Levi Parham is an Americana musician, singer and songwriter from southeast Oklahoma. The Kansas City Star called him “An Okie version of Ray Lamontagne…” while The Bluegrass Situation said, “Perhaps it’s something in the water – that same iron-heavy tap drink that Woody Guthrie sipped on as a young man….Whatever it is, Levi Parham has it.”
Parham self-recorded and released his first album, An Okie Opera (2013), to local acclaim as one of Oklahoma’s top Americana singer/songwriters. With sights set high for a follow up to Opera, he traveled to Nashville, TN to record Avalon Drive (2014). With his second release came heavy press coverage for singles “Never Coming Home To Me” and “Ruby” as well as fan favorite “Love Comes Around” (Daytrotter 2015 Top 100). Eyes always looking forward, there was no time to rest. As Avalon Drive saw it’s one year anniversary Parham inked a deal with Music Road Records and jumped in full steam for his first studio full length, These American Blues (6/24/16).
Matt Haeck comes by his contradictions honestly. Scrappy with a genuine, lyrical voice, he sings truths hard-earned from struggles most men twice his age haven’t seen. Born in Barbados, West Indies to missionary parents, he was introduced to music through hymns. While working on a Master Of Divinity to become a pastor, he fell out of love with theology and religion and decided to pursue music instead.
The songs of Late Bloomer evoke raw truth through personal confessions and imaginative characters. With a silky Southern drawl, Haeck sings about depression, divorce, battling demons and vices.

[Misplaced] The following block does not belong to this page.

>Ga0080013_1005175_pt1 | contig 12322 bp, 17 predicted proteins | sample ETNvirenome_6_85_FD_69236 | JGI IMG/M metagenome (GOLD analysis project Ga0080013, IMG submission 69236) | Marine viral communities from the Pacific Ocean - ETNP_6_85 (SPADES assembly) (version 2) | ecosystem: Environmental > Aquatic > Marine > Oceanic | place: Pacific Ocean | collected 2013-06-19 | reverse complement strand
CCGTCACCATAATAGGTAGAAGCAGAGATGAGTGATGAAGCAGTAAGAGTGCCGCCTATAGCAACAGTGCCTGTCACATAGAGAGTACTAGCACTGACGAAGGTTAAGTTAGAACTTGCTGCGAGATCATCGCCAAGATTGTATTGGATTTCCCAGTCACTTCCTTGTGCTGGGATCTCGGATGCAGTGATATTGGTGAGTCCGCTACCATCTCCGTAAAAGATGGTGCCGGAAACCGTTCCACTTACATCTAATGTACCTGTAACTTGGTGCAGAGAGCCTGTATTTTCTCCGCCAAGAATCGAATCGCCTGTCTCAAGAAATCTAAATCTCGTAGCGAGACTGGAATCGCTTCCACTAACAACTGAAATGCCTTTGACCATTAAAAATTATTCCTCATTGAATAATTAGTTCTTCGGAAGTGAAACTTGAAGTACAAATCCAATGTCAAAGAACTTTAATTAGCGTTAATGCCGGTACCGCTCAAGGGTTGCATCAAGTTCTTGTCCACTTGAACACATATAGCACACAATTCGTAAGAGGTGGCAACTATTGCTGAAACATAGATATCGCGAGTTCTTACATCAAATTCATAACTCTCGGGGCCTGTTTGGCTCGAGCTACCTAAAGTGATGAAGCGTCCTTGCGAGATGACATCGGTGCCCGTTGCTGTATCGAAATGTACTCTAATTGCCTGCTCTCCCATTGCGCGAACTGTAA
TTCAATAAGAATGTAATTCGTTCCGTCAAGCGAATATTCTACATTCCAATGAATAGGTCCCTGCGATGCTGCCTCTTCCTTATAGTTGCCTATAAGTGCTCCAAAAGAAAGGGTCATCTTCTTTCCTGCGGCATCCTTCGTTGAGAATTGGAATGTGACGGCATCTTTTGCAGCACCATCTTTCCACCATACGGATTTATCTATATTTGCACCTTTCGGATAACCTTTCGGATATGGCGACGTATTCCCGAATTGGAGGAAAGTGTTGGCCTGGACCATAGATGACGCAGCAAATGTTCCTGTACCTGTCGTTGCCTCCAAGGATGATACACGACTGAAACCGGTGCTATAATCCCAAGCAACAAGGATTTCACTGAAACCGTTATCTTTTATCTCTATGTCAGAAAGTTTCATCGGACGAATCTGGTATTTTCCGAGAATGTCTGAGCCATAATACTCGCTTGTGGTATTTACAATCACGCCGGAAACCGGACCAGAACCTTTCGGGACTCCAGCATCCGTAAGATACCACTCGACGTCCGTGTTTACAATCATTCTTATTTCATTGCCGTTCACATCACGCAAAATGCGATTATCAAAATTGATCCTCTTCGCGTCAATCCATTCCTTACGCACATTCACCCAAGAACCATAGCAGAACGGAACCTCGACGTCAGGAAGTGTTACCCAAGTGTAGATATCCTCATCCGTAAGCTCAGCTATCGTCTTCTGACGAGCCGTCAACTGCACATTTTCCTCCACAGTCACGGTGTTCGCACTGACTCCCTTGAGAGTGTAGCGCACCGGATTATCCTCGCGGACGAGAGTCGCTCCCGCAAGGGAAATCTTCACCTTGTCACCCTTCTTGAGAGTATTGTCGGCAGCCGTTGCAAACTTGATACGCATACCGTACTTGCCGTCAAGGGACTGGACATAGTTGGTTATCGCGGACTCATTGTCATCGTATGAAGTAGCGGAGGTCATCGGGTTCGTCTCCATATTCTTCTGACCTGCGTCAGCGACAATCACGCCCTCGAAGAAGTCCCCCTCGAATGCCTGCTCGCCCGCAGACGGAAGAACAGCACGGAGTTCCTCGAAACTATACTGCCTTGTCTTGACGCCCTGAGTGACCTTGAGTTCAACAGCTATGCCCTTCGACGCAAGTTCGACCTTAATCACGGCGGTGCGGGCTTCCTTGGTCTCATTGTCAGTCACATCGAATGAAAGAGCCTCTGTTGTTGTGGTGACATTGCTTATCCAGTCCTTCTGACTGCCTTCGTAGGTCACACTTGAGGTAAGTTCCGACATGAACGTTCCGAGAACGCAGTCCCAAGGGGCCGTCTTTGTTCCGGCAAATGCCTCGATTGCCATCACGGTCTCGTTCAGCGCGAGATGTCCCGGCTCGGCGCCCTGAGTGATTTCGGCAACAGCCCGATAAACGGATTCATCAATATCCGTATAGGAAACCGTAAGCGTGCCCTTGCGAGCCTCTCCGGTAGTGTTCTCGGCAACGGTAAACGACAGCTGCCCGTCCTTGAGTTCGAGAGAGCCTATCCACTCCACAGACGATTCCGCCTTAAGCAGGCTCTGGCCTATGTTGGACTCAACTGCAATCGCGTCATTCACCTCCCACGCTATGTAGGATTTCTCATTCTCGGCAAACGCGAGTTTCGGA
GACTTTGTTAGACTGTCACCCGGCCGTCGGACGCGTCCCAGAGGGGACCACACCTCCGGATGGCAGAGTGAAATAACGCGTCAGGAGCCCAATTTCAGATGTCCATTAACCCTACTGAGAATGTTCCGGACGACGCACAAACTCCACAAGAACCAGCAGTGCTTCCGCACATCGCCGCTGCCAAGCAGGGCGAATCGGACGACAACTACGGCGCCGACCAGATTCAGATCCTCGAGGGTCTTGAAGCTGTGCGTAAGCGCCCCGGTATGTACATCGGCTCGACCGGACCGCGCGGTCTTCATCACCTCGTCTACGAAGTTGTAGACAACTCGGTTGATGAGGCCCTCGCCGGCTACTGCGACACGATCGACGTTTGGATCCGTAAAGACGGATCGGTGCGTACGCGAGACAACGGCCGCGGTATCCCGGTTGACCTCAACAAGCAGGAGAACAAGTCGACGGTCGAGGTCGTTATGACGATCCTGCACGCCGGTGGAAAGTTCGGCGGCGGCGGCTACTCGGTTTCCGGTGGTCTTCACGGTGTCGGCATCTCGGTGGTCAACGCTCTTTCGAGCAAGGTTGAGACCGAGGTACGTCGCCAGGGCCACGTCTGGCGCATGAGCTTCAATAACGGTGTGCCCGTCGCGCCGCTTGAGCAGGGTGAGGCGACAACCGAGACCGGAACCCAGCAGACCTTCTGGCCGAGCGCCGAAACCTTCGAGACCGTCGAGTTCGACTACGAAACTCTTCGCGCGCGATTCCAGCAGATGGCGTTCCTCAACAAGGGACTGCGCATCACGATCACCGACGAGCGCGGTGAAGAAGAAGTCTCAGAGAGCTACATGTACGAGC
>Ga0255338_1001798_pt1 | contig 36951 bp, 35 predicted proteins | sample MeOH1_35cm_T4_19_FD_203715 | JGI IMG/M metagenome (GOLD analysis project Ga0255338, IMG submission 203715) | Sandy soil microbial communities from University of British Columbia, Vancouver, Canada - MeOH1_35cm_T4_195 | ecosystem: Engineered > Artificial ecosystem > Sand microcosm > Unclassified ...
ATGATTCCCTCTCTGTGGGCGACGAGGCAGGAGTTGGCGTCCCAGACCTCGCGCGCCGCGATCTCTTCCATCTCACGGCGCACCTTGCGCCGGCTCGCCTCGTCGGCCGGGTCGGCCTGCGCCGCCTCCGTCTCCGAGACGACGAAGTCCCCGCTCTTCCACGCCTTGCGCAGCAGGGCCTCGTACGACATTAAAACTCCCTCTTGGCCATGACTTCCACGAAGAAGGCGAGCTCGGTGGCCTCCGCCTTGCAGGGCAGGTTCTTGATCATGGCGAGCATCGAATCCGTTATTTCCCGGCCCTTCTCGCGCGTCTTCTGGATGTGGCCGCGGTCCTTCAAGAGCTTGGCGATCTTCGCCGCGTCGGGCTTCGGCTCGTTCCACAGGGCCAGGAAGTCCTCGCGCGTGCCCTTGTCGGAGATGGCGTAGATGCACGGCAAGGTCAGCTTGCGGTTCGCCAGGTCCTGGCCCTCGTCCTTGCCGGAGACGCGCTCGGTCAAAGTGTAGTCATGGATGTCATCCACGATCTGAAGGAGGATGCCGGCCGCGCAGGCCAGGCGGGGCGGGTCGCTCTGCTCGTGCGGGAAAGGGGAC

The best songwriters can take you to a specific place and specific time – even if you’ve never been. It’s exactly what happens when you listen to Zach Schmidt’s music. The Pittsburgh native has emerged on the Nashville folk music scene with his 2013 release of “Horse or Truck or Train”, demonstrating undeniable talent as a fresh singer-songwriter.
Inspired by a bike ride across the continental U.S., “Horse or Truck or Train” is a winding journey, rich with imagery and stories of hard work and heartbreak.
Zach’s music has a profound ability to pay homage to the longstanding tradition of folk music while breathing new-life into American sound. His songs are as classic as his sound – drawing you in with a timeless quality – spinning a story you could swear was your own.
John Calvin Abney
John Calvin Abney doesn’t stand still. He’d be the first to tell you that.
Abney originally made his name as a rowdy side man, playing guitar, pedal steel, keys and drums for a number of other acts. Thanks to years of extensive touring, both solo and as a gun-for-hire, Abney is possessed of some impressive instrumental stage chops.
But lately, it’s lyricism where he finds his inspiration, with encouragement from a host of Oklahoma songwriters in close proximity. His new release, “Far Cries and Close Calls,” recorded with musicians from Tulsa and Nashville, is the culmination of John’s recent writing, reflecting the journeys that led him across states and seas, incorporating this last year of experience. His songs can be both frenetic and meditative, deeply affectionate and mired in loneliness, and, like Abney himself, both road-weary and ready for adventure.